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Special envoys, ambassadors and still more special envoys confuse relations abroad.
Anyone aware of recent history should know that presidents and prime ministers have been trooping into Bashir’s office since 2003, when the carnage in Darfur began, only to hear hollow promises issued through a Cheshire grin. Gration propounded the idea of meeting with Bashir’s deputies. How far are these people going to go without gaining Bashir’s approval? So what’s the point?
Problems in Darfur are growing worse. Poor harvests and weakening security are leading to thousands of additional deaths due to violence and malnutrition in the camps where most Darfurians now live. But Gration is promoting the notion that Washington should focus most of its attention on the north-south elections set for January. Residents of southern Sudan are to vote on whether to seek independence, and already the government is trying to sabotage the election.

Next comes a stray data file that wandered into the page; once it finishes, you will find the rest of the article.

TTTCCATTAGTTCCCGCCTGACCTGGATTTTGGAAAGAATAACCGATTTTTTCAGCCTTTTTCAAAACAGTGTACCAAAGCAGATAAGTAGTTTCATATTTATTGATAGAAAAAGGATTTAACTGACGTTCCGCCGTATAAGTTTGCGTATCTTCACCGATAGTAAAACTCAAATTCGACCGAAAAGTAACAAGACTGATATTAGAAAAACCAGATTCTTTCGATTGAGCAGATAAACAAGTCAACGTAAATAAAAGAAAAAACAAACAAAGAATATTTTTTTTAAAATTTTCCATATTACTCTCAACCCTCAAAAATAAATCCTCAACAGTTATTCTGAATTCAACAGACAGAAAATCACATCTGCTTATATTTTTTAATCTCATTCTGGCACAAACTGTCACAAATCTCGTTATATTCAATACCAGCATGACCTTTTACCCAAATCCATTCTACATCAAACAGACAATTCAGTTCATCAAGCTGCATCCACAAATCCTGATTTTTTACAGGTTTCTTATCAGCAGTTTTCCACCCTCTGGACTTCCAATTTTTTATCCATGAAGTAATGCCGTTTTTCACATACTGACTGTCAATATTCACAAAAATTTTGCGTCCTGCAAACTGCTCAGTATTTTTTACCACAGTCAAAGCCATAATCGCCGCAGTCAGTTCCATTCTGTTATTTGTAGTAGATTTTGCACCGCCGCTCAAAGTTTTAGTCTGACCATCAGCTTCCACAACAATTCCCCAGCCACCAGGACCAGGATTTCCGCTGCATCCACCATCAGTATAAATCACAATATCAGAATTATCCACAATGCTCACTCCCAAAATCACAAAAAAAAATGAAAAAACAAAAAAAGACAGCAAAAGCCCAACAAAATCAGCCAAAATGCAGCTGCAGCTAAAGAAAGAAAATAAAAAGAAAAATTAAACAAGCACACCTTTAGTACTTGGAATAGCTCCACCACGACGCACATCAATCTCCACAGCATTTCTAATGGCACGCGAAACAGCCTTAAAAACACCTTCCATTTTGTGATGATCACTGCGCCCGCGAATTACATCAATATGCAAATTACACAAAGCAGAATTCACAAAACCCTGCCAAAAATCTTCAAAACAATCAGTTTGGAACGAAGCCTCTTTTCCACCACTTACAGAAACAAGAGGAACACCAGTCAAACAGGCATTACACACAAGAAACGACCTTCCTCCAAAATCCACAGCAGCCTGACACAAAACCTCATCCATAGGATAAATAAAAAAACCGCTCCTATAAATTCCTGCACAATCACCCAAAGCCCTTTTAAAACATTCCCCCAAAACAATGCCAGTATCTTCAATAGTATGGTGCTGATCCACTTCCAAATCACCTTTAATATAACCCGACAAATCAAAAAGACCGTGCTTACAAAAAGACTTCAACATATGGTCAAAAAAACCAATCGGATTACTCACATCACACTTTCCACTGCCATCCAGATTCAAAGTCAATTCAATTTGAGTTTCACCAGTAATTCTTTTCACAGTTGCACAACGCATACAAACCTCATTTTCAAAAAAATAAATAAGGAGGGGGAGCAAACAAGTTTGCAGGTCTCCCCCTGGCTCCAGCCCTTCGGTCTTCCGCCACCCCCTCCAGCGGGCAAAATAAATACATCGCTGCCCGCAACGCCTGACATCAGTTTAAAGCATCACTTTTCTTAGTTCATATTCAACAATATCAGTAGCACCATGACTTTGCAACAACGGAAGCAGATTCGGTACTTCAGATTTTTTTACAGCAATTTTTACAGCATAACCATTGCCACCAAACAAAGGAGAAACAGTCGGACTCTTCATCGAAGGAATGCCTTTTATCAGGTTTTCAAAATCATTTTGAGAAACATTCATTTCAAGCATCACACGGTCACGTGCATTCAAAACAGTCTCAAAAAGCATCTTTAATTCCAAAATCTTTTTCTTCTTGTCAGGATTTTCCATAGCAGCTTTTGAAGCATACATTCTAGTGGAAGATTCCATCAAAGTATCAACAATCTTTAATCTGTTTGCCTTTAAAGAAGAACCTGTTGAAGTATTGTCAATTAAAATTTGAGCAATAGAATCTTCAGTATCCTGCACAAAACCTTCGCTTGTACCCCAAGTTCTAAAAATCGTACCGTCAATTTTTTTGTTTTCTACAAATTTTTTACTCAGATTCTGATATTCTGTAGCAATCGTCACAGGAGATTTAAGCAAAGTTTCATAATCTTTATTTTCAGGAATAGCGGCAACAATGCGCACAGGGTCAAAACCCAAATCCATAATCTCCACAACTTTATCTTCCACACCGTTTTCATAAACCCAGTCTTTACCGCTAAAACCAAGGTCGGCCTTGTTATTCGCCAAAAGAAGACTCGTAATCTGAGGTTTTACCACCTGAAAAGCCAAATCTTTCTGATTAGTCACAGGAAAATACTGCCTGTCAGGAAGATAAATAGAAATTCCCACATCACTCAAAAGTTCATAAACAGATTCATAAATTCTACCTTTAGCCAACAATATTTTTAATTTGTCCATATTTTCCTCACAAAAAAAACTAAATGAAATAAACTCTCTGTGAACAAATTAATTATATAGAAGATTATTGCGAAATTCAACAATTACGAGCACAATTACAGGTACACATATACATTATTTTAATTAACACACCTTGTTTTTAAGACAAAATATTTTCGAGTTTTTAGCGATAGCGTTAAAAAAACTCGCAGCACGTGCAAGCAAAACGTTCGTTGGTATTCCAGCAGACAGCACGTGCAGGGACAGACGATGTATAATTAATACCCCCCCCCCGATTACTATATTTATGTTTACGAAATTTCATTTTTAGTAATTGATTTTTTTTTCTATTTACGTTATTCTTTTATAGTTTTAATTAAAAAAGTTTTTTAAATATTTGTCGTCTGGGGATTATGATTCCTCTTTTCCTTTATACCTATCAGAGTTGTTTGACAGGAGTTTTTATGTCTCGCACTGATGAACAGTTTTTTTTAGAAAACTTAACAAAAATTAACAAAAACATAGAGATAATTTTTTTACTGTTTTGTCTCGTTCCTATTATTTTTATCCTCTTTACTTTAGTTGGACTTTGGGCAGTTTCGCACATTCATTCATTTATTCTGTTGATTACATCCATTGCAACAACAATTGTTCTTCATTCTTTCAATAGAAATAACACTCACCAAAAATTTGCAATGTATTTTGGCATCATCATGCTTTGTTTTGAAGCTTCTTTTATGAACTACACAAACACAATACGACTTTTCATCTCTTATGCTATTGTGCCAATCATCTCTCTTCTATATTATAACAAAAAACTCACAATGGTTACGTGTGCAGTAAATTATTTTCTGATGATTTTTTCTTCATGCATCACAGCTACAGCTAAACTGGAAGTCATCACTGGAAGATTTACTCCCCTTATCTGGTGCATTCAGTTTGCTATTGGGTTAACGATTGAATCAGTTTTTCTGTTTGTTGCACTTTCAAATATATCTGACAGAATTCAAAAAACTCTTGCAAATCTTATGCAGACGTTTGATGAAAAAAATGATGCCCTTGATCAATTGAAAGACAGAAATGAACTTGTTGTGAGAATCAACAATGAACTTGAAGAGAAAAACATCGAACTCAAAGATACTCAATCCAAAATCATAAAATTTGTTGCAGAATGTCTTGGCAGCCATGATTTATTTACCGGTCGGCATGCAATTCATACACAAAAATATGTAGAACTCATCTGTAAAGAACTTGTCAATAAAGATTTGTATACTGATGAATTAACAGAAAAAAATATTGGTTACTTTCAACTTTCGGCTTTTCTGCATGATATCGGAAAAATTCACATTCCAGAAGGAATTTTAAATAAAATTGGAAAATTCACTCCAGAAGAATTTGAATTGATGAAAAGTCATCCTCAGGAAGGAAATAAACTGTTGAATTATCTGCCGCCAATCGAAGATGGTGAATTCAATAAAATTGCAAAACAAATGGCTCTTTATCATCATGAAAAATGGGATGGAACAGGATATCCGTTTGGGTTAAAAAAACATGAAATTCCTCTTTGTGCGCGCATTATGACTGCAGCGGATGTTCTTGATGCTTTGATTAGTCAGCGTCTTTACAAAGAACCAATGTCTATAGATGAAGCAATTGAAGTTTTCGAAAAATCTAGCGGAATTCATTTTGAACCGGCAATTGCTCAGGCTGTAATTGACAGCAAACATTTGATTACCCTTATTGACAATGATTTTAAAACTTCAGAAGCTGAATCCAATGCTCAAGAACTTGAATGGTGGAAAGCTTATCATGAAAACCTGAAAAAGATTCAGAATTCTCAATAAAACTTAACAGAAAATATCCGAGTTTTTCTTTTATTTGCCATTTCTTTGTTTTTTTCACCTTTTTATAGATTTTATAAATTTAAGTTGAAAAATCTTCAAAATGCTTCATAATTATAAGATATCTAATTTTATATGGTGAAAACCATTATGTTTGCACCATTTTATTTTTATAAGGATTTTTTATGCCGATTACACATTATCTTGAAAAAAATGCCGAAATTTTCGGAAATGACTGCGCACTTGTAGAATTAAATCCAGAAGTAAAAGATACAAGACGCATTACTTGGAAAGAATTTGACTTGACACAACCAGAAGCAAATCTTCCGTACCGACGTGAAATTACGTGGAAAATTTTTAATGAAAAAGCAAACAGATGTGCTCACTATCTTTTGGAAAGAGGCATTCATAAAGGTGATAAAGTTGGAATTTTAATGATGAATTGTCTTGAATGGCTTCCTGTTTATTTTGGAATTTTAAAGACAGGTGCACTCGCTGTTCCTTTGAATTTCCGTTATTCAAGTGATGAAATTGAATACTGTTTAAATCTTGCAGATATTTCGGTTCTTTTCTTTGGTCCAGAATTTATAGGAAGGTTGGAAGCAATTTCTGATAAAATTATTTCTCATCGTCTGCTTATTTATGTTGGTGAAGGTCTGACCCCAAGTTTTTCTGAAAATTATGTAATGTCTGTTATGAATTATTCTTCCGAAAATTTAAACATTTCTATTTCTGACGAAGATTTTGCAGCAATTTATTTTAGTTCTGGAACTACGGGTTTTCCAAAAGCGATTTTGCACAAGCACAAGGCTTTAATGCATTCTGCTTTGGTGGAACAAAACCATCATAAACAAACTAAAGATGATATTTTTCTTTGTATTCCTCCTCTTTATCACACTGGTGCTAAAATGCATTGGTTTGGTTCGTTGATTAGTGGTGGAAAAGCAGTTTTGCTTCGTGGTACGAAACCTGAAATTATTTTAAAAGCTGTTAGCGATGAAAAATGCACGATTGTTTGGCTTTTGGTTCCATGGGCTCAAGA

While Gration is directing American eyes toward that problem, serious as it is, the Sudanese government took the opportunity to put forward its own plan for Darfur, called “domestication” — sending the 2.5 million people who live in refugee camps, under the protection of U.N. forces, back home to their villages, where they are to be “protected” by the very Sudanese forces that have been slaughtering them for the last seven years. Gration is said to have endorsed that idea. After all, last year he said Darfur was experiencing only “the remnants of genocide,” earning another rebuke from Washington.
By all accounts, Gration is not working out.
Last week the Obama administration announced its solution.
The State Department is sending another special envoy to Sudan, former Ambassador Princeton Lyman. He “joins a robust U.S. leadership team” in Sudan, the department said. “He will join Special Envoy Gration in Sudan for meetings this week.”
Now who represents Washington in Khartoum?